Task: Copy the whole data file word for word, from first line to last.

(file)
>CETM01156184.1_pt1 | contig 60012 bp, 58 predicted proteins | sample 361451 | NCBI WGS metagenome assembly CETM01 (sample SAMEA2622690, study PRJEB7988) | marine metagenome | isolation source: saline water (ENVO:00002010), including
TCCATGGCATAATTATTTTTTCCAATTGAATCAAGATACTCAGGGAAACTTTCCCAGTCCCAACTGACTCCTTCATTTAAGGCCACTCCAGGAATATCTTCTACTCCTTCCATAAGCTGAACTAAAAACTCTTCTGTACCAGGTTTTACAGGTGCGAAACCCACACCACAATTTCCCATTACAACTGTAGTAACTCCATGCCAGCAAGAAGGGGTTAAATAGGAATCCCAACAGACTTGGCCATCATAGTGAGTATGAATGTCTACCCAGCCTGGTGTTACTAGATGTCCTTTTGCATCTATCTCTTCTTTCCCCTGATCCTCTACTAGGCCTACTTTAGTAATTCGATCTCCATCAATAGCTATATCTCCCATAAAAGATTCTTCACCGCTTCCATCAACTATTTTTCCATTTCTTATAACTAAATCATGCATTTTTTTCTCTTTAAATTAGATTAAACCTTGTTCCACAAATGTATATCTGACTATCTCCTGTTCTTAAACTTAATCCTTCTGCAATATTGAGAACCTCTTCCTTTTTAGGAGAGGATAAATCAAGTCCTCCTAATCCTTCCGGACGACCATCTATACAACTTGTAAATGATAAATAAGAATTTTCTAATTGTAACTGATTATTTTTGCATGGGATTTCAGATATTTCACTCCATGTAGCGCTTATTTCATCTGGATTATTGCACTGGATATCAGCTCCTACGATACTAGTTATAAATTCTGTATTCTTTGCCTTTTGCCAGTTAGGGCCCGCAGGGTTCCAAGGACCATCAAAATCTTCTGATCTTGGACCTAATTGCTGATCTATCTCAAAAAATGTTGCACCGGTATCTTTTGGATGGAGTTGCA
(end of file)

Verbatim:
>CETM01156184.1_pt1 | contig 60012 bp, 58 predicted proteins | sample 361451 | NCBI WGS metagenome assembly CETM01 (sample SAMEA2622690, study PRJEB7988) | marine metagenome | isolation source: saline water (ENVO:00002010), including
TCCATGGCATAATTATTTTTTCCAATTGAATCAAGATACTCAGGGAAACTTTCCCAGTCCCAACTGACTCCTTCATTTAAGGCCACTCCAGGAATATCTTCTACTCCTTCCATAAGCTGAACTAAAAACTCTTCTGTACCAGGTTTTACAGGTGCGAAACCCACACCACAATTTCCCATTACAACTGTAGTAACTCCATGCCAGCAAGAAGGGGTTAAATAGGAATCCCAACAGACTTGGCCATCATAGTGAGTATGAATGTCTACCCAGCCTGGTGTTACTAGATGTCCTTTTGCATCTATCTCTTCTTTCCCCTGATCCTCTACTAGGCCTACTTTAGTAATTCGATCTCCATCAATAGCTATATCTCCCATAAAAGATTCTTCACCGCTTCCATCAACTATTTTTCCATTTCTTATAACTAAATCATGCATTTTTTTCTCTTTAAATTAGATTAAACCTTGTTCCACAAATGTATATCTGACTATCTCCTGTTCTTAAACTTAATCCTTCTGCAATATTGAGAACCTCTTCCTTTTTAGGAGAGGATAAATCAAGTCCTCCTAATCCTTCCGGACGACCATCTATACAACTTGTAAATGATAAATAAGAATTTTCTAATTGTAACTGATTATTTTTGCATGGGATTTCAGATATTTCACTCCATGTAGCGCTTATTTCATCTGGATTATTGCACTGGATATCAGCTCCTACGATACTAGTTATAAATTCTGTATTCTTTGCCTTTTGCCAGTTAGGGCCCGCAGGGTTCCAAGGACCATCAAAATCTTCTGATCTTGGACCTAATTGCTGATCTATCTCAAAAAATGTTGCACCGGTATCTTTTGGATGGAGTTGCA